After the camera had recorded a sample of the action, we moved to the next quadrant to observe the process for creating sound effects. The sound stage had various instruments used to make noises like wind, rain, thunder, horse hooves, and jingling harnesses. Once the audio samples were taken, we moved to the last chamber to watch the final rendition of the scene which mixed together the audio, video, and other scenes to make it look like our volunteer really was trying to evade the horsemen.
It was time for lunch, so we ate in the only restaurant in the complex which had air conditioning. It was a Hollywood themed cafe which served a buffet of Indian food. I put whatever I could recognize on my plate and happily munched away, enjoying the respite from the heat and delicious food. For dessert, we were served weird spongy milk balls, submerged in a sugary syrup called “rasmalai”, yellow sweet twisty “jalebi”, and ice cream.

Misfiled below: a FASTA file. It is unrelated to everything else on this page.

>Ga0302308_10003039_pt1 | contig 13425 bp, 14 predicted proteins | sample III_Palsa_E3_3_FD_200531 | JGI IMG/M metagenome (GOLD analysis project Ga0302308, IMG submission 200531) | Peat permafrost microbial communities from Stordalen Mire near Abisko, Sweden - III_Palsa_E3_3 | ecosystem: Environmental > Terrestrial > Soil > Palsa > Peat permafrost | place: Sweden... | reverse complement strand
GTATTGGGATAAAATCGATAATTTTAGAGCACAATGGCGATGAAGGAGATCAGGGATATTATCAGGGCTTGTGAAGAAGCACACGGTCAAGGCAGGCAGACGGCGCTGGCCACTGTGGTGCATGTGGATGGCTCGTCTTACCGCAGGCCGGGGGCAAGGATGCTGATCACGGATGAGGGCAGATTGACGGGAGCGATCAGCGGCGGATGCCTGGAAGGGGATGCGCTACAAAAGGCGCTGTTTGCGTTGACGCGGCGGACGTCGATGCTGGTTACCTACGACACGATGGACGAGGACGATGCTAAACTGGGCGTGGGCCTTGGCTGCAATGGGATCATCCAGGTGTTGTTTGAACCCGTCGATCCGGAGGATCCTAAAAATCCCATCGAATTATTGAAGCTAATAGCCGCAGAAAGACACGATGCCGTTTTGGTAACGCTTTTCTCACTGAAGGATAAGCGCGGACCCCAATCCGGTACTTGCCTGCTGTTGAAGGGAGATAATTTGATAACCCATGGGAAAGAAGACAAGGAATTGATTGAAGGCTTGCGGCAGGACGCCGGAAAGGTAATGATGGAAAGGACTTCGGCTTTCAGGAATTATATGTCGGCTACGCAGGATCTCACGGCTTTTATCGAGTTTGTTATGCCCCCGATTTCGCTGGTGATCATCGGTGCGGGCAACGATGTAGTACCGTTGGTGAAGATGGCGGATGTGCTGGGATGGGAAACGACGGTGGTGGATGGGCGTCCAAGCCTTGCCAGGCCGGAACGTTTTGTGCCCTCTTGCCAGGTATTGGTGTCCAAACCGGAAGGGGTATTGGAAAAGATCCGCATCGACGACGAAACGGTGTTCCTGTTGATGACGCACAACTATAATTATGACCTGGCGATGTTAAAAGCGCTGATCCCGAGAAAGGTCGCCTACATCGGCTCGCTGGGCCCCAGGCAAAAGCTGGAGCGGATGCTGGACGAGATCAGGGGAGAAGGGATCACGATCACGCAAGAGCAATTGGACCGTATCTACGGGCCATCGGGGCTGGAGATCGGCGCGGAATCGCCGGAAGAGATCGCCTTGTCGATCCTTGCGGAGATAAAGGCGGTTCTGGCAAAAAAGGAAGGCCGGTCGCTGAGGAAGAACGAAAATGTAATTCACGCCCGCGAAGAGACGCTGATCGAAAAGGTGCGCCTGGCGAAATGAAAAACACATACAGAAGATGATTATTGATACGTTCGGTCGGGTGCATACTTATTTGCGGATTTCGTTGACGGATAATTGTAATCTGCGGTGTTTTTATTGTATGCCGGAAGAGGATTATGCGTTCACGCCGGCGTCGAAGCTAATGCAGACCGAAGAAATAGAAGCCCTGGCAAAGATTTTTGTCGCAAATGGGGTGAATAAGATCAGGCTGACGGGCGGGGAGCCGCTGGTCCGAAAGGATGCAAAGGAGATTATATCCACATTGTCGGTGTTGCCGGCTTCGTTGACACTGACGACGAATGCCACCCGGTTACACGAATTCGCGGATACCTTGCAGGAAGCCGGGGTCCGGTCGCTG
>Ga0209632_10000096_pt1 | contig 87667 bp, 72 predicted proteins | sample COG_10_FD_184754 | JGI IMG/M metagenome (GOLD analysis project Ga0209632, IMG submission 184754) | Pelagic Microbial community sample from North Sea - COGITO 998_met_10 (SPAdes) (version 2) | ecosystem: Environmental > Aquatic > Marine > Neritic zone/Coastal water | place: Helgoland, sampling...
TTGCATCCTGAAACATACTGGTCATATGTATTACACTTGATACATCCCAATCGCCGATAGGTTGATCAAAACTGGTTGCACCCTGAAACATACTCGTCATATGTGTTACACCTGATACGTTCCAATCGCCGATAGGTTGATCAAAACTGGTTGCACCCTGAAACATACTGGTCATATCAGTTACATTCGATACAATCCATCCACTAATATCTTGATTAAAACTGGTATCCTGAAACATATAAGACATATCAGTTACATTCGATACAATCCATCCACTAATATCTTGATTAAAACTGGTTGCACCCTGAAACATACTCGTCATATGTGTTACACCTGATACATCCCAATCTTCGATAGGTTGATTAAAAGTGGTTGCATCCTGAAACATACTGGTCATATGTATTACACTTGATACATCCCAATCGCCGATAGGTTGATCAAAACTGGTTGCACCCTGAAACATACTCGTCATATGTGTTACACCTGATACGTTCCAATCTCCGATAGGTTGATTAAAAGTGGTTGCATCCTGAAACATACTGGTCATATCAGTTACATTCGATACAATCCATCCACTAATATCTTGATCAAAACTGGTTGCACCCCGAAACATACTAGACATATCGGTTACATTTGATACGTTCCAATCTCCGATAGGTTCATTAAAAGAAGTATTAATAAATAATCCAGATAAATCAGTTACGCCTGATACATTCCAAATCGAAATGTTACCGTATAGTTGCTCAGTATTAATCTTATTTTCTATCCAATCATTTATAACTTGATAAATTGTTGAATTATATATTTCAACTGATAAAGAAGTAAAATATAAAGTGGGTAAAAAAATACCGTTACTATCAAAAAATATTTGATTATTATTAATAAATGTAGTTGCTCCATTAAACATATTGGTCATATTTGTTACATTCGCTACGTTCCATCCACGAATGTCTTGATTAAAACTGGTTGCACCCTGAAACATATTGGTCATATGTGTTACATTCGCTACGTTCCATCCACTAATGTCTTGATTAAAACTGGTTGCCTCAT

Once fed, we wanted to watch a stunt show in the western-themed area, but had just missed the last performance, so we went to a “Spirit of India” dance which was just starting, and saw a performer lay on her back while she tried to maneuver a series of pole-mounted platforms using her legs in order to get a ball to a basket at the top. She dropped the ball a few times (both literally and figuratively), but eventually succeeded, with the reward of applause. After the ball lady, we watched a dance which stayed true to the Bollywood spirit in being flashy and elaborate. The costumes were in the colors of the Indian flag: orange, white, and green.